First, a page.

A company press release states that on the supply side, production from the Bakken formation in North Dakota has grown from 200,000 bpd to 700,000 bpd in the last five years and has the potential to expand to 1.2 million bpd or more in the next five years if transportation access to refinery markets is available.

Bound to impress investor community

Investors will be watching the market’s reaction to this announcement with interest, especially as the company looks to push its Northern Gateway pipelines project forward.

Until now, one of Enbridge’s primary focuses has been a 1,177-kilometer pipeline set to transport oil sands crude from Northern Alberta to the port of Kitimat, where raw product would then be shipped to Asian markets on super tankers. However, BC premier Christy Clark has not backed down from her position that the province will only approve the project if it gets its fair share of revenue as compensation for taking on the majority of the environmental risk. That has led many to question the scheme’s chances of success.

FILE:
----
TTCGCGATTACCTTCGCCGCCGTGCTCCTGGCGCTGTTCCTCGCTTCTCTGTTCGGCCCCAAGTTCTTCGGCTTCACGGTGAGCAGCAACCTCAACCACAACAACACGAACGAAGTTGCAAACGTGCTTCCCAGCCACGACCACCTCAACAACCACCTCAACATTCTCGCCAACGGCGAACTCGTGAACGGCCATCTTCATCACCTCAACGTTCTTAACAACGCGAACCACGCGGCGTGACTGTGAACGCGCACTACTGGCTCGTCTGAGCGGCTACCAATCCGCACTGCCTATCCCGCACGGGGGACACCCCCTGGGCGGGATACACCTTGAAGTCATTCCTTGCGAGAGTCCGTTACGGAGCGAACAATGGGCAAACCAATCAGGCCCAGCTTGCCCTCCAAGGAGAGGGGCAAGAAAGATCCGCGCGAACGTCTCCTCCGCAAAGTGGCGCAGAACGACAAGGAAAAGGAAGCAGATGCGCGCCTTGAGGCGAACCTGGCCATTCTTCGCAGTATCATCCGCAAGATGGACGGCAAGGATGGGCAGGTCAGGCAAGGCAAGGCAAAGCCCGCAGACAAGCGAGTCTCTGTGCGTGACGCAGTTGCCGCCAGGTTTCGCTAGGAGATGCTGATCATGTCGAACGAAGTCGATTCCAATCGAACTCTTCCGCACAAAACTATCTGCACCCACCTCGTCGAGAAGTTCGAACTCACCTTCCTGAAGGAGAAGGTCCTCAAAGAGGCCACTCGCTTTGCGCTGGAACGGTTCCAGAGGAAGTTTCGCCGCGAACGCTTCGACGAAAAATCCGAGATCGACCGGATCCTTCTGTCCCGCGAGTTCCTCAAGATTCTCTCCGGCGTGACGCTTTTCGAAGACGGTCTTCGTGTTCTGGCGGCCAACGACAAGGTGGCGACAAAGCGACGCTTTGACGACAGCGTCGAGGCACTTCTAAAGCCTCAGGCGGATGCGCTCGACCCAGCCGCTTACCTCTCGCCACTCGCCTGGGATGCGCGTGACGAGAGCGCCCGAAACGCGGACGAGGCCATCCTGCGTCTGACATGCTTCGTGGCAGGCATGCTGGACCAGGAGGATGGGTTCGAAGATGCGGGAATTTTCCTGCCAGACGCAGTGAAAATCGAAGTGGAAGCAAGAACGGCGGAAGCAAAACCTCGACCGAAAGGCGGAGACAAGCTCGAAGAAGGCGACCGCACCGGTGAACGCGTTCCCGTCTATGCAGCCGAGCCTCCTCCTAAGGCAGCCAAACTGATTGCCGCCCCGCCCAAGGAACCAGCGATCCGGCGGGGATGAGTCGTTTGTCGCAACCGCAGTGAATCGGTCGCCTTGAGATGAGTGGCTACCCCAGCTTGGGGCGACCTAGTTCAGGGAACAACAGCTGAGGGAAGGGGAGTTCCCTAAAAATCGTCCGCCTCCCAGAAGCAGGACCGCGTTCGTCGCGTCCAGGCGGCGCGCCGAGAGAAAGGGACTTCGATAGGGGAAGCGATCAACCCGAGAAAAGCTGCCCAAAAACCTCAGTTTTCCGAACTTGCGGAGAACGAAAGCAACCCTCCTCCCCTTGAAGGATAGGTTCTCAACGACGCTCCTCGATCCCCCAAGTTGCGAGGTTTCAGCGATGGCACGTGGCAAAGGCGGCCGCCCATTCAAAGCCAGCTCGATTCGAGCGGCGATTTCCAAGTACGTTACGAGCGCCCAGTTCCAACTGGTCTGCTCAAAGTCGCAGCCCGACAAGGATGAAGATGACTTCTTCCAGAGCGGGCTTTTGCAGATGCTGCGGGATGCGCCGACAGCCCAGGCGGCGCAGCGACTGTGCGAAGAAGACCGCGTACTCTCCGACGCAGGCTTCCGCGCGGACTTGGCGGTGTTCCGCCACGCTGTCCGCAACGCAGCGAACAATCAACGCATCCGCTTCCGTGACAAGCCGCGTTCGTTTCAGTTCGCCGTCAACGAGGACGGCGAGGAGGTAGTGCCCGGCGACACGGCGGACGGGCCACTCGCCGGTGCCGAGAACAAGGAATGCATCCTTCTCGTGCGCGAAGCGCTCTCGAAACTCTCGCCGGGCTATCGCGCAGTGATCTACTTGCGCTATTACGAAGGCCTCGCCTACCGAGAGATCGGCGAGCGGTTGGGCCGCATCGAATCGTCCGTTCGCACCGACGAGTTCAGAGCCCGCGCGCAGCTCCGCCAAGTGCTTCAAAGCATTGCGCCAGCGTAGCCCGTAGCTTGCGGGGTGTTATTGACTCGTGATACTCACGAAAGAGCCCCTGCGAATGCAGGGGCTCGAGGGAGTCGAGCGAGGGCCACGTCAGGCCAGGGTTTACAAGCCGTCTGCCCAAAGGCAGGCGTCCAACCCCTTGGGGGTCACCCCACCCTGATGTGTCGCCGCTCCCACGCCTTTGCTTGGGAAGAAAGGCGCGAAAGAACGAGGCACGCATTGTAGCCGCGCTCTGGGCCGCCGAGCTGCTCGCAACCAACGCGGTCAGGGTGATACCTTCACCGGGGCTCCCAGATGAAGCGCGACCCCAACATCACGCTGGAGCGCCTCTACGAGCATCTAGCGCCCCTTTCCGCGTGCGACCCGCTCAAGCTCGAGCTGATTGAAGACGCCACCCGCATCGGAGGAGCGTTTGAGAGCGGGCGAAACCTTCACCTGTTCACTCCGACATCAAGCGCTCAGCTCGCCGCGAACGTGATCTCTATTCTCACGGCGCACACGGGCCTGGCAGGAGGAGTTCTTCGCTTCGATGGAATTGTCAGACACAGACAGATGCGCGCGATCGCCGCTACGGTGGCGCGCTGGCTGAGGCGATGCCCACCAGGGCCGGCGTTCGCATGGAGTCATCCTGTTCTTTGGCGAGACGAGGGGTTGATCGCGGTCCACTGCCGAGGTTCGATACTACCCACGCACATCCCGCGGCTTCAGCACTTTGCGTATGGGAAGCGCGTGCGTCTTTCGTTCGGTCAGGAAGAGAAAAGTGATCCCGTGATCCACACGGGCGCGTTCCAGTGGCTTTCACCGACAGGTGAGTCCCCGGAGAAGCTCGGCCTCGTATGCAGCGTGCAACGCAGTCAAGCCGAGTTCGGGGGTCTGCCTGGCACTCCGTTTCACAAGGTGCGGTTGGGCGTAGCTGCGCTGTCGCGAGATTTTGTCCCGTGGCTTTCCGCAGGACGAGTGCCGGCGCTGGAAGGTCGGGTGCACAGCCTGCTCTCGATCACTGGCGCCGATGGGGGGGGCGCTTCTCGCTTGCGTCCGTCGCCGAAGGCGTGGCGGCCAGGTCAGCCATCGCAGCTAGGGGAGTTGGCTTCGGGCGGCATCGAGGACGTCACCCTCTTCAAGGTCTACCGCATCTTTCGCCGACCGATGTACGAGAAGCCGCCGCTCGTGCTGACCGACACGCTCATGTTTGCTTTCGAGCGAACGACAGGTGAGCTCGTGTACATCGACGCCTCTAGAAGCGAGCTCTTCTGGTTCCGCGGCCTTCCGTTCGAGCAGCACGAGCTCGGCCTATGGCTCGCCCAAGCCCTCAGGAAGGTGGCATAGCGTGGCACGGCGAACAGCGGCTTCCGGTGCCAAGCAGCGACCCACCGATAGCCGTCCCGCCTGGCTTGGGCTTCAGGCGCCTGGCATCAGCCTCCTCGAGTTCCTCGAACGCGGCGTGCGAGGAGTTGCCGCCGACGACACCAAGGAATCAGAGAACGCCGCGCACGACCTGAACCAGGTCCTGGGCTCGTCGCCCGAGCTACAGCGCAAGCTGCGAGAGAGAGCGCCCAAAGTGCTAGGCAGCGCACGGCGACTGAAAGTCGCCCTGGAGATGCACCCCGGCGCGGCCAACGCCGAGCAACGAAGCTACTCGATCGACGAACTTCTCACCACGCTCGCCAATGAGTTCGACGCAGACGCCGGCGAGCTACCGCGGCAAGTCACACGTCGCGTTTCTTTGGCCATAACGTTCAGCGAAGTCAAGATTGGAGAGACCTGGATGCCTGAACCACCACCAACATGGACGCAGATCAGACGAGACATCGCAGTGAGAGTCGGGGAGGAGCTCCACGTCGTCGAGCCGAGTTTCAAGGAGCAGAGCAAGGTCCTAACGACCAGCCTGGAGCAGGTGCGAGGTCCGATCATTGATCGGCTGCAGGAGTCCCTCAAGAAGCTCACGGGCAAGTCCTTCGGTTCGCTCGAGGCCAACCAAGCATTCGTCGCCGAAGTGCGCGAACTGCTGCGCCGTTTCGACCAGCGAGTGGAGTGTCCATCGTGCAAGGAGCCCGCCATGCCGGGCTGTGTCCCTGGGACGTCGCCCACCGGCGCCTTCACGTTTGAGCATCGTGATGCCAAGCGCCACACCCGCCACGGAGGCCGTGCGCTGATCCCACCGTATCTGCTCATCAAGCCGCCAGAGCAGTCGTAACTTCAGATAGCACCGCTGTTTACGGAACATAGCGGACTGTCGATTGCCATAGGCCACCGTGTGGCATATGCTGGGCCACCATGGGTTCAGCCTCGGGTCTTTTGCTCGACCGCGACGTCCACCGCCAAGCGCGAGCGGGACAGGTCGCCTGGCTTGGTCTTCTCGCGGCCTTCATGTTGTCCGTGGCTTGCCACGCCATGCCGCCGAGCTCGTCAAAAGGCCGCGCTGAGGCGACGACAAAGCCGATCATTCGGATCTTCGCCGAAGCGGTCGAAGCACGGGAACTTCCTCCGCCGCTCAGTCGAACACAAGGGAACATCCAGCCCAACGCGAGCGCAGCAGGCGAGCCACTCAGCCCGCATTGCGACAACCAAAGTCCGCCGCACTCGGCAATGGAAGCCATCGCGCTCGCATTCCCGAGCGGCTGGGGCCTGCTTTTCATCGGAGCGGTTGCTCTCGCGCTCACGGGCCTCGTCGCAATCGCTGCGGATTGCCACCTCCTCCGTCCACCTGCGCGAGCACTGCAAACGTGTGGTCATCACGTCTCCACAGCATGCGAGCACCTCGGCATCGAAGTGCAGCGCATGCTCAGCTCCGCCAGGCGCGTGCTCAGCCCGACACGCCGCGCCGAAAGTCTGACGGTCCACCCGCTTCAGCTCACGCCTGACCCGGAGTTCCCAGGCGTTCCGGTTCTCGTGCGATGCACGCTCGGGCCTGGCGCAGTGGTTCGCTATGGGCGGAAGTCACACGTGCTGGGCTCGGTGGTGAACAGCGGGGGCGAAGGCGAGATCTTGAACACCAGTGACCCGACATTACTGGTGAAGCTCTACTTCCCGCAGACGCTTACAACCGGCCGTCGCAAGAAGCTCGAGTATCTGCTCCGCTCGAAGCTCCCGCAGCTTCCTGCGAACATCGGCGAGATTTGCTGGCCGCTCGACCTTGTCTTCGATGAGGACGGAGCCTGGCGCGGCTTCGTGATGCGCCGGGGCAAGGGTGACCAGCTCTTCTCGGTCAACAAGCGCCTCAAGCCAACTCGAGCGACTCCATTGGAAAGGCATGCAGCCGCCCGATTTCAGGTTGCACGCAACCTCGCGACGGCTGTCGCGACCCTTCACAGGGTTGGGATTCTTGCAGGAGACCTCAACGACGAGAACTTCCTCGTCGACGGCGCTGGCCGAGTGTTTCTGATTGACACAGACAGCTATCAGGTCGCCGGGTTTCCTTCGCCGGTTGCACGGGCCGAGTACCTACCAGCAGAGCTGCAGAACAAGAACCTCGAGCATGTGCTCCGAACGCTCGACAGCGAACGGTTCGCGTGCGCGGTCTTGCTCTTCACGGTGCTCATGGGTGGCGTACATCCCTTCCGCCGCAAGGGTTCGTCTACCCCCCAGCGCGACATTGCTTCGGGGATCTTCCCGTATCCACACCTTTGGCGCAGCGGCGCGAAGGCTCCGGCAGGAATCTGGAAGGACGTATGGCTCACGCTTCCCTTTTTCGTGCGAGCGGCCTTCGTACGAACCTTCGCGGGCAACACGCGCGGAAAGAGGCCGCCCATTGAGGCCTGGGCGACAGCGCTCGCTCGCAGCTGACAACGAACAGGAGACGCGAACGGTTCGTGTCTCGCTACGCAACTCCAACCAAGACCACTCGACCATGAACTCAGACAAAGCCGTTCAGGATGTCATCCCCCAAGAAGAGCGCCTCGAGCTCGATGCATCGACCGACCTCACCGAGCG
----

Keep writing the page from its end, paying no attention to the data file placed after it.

Despite hurdles related to the BC project, the company’s success with the Light Oil Market Access Program will no doubt ease investor concerns in that Enbridge has now not only successfully raised more than $6 billion of capital-market funding so far in 2012, but also has expanded its general-purpose bank credit facilities to more than $12 billion. It has also done phenomenally well in hedging the project’s overall risk in that shippers have provided support for each of the projects, either in the form of capacity commitments or support for regulatory approval.